Cities worldwide are paving the road to economic recovery through phased reopening plans, COVID-19 testing, and the acquisition of personal protective equipment (PPE).
To facilitate knowledge sharing — specifically about COVID-19 — between city leaders, Dr. David S. Ricketts, Innovation Fellow at Harvard TECH, hosts a weekly Zoom call to discuss the challenges cities are facing and how they are being addressed.
This week, we hosted an open discussion with over 20 cities to share current plans, roadblocks, and solutions to keep citizens and city employees safe from infection. Topics discussed include testing and PPE, contact tracing, mobility, staff compensation, and phased recovery plans.
City Leaders: PPE Acquisition is the Real Test
The biggest surprise from our call was that COVID-19 testing is available to cities. Transporting tests or getting them processed at the lab in a timely manner, however, is proving to be the real challenge.
Los Angeles has rolled out testing to anyone, regardless of whether they are symptomatic. They were able to accomplish this through the head of the Port of Los Angeles, the largest port in the western hemisphere. Since 40% of all United States imports come through L.A., the city was able to refocus the port’s efforts to establish a supply chain.
Not all cities have the benefit of having such a large port, but leaders told us that testing is still available to them. PPE, however, is another story. In fact, PPE is harder to acquire in Louisville, KY than testing, we learned.
Plans for Recovery: It’s all about the Phases
Many city leaders are talking about reopening businesses and public gathering areas in phases.
Hamilton, Canada has a four-stage recovery plan:
- Level 1 – Initial reactivation
- Level 2 – Partial return to service
- Level 3 – New normal
- Level 4 – Return to lockdown and repeat as necessary
Beginning May 18, Ireland is instituting a five-phase plan to reopen society and business, beginning with limited gatherings and outdoor businesses, with mandatory social distancing and face masks required.
That being said, phased return to work means that several government employees will miss work and experience a reduction in pay. In Louisville, 380 staff members are on furlough and the city expects to see about 20% layoffs if no federal support is received. Los Angeles, meanwhile, is asking workers to take one furloughed day every two weeks, which comes out to a 10% pay cut.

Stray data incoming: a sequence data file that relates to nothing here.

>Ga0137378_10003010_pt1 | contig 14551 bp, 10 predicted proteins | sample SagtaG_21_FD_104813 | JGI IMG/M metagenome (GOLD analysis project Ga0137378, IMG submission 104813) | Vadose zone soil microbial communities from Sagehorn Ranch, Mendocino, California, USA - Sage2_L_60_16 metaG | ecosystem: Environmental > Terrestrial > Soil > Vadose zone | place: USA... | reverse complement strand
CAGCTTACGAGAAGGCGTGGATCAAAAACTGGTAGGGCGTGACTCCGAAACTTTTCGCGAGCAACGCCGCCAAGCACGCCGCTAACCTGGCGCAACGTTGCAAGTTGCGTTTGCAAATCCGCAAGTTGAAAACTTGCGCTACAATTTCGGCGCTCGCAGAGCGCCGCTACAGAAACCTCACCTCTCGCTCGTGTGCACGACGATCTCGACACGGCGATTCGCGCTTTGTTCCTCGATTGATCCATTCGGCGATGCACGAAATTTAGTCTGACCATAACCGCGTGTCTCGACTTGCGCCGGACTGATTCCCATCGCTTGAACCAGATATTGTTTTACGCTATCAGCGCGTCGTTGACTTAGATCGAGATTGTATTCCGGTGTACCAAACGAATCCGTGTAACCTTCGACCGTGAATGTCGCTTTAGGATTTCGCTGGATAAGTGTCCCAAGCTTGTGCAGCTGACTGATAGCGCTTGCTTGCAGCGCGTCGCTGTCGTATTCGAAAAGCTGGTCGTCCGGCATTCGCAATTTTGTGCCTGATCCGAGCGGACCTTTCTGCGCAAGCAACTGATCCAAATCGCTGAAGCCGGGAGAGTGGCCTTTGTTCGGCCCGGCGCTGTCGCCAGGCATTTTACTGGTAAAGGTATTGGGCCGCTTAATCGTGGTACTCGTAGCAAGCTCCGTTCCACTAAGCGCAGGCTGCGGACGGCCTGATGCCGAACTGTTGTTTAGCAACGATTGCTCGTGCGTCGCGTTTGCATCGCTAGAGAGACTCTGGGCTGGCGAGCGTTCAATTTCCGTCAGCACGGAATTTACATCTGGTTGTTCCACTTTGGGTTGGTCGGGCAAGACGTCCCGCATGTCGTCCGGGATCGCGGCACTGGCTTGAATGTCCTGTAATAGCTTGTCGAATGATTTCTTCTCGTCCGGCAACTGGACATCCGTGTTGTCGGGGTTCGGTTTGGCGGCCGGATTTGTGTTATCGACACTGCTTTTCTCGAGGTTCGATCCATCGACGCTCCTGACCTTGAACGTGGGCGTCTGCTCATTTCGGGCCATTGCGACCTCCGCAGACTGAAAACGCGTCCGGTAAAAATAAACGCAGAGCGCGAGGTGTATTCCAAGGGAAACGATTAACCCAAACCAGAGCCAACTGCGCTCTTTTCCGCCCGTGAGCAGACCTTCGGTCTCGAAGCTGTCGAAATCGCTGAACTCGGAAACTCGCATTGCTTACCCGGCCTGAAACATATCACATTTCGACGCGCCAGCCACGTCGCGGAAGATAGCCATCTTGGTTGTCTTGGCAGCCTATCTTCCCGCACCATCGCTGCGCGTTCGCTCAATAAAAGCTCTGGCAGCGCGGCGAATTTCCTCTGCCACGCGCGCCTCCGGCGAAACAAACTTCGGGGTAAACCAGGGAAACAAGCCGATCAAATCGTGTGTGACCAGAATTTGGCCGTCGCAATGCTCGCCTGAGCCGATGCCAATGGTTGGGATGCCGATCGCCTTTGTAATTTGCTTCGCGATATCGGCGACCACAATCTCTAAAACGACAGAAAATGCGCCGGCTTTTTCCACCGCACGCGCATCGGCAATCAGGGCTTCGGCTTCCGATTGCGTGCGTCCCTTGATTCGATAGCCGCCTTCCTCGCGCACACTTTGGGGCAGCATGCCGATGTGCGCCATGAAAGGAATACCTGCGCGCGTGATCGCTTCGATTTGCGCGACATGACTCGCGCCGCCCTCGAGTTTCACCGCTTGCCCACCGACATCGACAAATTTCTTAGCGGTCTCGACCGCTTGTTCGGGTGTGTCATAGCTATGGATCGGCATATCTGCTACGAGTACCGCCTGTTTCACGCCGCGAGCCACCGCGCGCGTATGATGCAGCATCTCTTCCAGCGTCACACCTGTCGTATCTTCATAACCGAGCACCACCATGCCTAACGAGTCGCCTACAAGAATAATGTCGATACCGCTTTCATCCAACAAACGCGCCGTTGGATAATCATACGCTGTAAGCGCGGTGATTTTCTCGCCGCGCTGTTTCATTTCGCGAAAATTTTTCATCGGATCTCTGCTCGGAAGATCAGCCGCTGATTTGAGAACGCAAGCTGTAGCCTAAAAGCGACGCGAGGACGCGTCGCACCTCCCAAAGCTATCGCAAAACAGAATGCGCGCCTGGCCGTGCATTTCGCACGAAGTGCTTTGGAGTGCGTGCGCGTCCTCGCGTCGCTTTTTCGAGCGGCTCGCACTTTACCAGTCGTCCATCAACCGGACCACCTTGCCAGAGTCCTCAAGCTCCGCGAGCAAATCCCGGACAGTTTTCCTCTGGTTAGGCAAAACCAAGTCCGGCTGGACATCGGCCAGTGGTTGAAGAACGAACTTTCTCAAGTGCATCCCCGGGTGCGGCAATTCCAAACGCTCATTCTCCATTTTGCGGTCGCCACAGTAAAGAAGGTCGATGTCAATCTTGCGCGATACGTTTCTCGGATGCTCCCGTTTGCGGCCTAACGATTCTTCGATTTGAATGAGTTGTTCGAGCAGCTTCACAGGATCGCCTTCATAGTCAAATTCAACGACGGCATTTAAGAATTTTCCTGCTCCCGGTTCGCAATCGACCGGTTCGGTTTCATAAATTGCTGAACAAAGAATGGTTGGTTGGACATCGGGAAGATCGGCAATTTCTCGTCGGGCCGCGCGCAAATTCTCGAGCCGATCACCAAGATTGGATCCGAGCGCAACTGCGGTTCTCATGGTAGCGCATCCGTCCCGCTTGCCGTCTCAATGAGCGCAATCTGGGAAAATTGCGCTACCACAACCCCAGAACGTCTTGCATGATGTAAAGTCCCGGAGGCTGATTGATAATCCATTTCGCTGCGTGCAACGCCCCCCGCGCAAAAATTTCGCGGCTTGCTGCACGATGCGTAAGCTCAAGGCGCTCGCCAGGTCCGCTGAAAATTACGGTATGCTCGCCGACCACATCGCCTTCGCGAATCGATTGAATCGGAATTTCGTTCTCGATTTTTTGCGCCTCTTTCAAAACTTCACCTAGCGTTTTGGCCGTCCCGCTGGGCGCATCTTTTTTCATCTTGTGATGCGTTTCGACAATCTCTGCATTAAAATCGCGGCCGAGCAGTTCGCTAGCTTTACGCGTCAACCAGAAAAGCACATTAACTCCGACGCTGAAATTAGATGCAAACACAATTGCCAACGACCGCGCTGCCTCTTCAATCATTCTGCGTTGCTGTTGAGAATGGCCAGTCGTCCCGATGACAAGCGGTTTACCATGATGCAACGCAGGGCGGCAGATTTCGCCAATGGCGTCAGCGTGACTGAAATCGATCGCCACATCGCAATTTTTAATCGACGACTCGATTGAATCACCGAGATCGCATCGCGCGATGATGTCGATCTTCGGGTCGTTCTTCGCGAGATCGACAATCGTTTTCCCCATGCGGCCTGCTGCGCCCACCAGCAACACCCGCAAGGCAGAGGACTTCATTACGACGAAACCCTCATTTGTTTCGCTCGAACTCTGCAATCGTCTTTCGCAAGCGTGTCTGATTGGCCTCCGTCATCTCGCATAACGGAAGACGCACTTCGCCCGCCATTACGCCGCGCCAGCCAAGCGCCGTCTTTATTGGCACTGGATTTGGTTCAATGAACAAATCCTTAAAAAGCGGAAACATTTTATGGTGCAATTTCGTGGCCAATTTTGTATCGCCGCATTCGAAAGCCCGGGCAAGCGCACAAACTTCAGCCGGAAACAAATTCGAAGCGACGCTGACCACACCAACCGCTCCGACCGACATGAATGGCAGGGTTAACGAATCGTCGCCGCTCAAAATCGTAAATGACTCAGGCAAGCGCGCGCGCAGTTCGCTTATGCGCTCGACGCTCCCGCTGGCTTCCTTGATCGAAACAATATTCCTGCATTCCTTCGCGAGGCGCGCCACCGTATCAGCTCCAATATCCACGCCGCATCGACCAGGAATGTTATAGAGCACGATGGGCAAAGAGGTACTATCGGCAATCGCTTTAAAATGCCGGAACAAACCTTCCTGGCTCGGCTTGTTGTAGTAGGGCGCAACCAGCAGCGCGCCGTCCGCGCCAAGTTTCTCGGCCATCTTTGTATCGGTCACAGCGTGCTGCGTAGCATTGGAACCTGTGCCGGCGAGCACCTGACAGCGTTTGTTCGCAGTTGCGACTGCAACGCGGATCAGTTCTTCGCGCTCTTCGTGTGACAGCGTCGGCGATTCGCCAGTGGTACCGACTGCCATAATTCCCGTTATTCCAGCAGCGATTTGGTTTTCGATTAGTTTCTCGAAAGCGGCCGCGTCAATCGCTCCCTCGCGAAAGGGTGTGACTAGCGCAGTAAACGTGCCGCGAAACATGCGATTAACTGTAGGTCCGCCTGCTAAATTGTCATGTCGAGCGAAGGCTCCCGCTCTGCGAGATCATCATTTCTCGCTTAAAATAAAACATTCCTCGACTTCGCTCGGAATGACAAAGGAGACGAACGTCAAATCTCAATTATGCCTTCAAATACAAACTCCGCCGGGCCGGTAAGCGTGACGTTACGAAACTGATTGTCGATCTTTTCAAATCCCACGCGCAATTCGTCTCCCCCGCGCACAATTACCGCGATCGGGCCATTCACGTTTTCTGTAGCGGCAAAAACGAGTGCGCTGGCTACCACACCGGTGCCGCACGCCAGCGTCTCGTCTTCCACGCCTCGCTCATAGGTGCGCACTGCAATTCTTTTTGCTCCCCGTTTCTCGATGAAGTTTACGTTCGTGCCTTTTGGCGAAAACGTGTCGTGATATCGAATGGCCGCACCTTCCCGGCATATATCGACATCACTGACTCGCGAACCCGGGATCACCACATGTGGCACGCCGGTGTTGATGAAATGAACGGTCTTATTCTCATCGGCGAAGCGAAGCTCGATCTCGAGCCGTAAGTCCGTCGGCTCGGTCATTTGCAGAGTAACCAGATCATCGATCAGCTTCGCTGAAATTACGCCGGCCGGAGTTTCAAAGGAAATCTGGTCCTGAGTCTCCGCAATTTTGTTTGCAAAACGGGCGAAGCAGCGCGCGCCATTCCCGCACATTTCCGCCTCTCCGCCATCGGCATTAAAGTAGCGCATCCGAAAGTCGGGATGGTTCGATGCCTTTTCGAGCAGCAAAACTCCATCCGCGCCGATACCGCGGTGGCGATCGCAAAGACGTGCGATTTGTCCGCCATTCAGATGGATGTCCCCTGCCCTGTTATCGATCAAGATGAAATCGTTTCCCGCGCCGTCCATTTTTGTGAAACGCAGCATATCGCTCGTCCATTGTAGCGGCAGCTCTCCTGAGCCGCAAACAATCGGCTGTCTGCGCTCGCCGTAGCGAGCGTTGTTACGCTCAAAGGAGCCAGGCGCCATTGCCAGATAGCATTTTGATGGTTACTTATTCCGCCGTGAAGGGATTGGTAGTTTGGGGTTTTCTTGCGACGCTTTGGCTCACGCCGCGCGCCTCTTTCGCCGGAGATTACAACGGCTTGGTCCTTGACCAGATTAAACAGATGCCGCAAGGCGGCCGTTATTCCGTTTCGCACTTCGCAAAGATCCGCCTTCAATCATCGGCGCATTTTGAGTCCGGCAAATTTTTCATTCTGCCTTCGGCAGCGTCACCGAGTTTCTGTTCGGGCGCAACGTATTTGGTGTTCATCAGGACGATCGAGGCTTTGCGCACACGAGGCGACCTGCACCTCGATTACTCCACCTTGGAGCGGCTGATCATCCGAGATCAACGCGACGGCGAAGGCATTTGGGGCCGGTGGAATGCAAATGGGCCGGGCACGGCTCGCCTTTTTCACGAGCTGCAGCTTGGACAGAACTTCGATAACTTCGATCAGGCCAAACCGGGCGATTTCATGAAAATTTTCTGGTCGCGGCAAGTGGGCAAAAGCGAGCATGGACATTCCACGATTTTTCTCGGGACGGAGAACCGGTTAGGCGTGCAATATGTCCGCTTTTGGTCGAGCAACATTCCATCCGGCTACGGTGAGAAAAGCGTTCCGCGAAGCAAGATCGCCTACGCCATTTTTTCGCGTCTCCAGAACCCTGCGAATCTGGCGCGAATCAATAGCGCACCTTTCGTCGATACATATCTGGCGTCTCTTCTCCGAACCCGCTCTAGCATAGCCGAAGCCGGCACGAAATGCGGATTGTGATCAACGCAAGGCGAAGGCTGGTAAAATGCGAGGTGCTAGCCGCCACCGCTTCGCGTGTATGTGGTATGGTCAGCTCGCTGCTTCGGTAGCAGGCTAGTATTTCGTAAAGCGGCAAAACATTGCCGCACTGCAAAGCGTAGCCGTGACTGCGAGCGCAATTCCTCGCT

Contact Tracing: Not an Exact Science
One of the most important aspects of controlling the spread of COVID-19 once social distancing rules are slacked will be contact tracing—finding out who has come in contact with an infected person and when.
At this time, we learned that there are a lot of privacy concerns with contact tracer apps and not much progress coming up with alternative solutions. Conflict of interest or liabilities can occur if a city or state recommends a particular mobile app, for example, and recruiting qualified individuals can be a challenge, as well. In fact, contact tracing initiatives are determined at the national or state level, leaving cities without much input.
Progress is hindered, but not impossible. Los Angeles is increasing its traditional contact tracer workforce and augmenting their efforts with data to improve the process. Kansas City, Missouri has a regional app as well as human contact tracers driving efforts to reopen the city.
Neighboring US states of Kentucky and Indiana, which share a number of county lines with one another, are looking at contract tracer apps together in a joint effort to find a viable solution for their citizens.
There is also a global, open-source initiative called COVID Safe Paths that hosts weekly webinars and emphasizes privacy in its contact tracing app to prevent creating a pandemic-induced surveillance state.
Mobility in a Pandemic World
The city of Los Angeles is trying to create testing centers in low socioeconomic neighborhoods in addition to high traffic areas to make sure everyone has access. All public transport is free to ride for the time being, as to reduce the handling of money and transference of germs. To help protect bus drivers from exposure to COVID-19, all passengers must enter and exit using the back door and wear a mask at all times.
Kansas cleans its buses and streetcars twice a day.
Civilians are turning to alternate transportation such as scooters and bikes. The UK is fast-tracking laws that would allow e-scooters passage on public roads and the city of Dublin has seen a 300% increase in their shared bike scheme.
How to Participate in the City Leader COVID-19 Discussion:
If you are a city leader, you can join the discussion by signing up for the forum here.
This will give you access to the:
- Online Forum
- City Leaders WhatsApp
- Weekly Covid19 Zoom Call
Topics we’ve discussed so far include:
1.Online tools for Public Engagement
2. Homelessness / Elderly
3. Connectivity, Wifi, and Access to Computers in Community
4. International Cooperation
5. Self-reporting, Records of self-isolation and Use of Data
6. Search for Volunteers
7. Supports for Businesses
8. Tools for Signing Docs
9. Info on Ventilators and other PPE
10. How to do department by department lockdown
11.Guidelines for Protection in a Makerspace
12.Incentive-Based Pay for City Staff
13. Strategies for city recover post-pandemic
14. Contact Tracing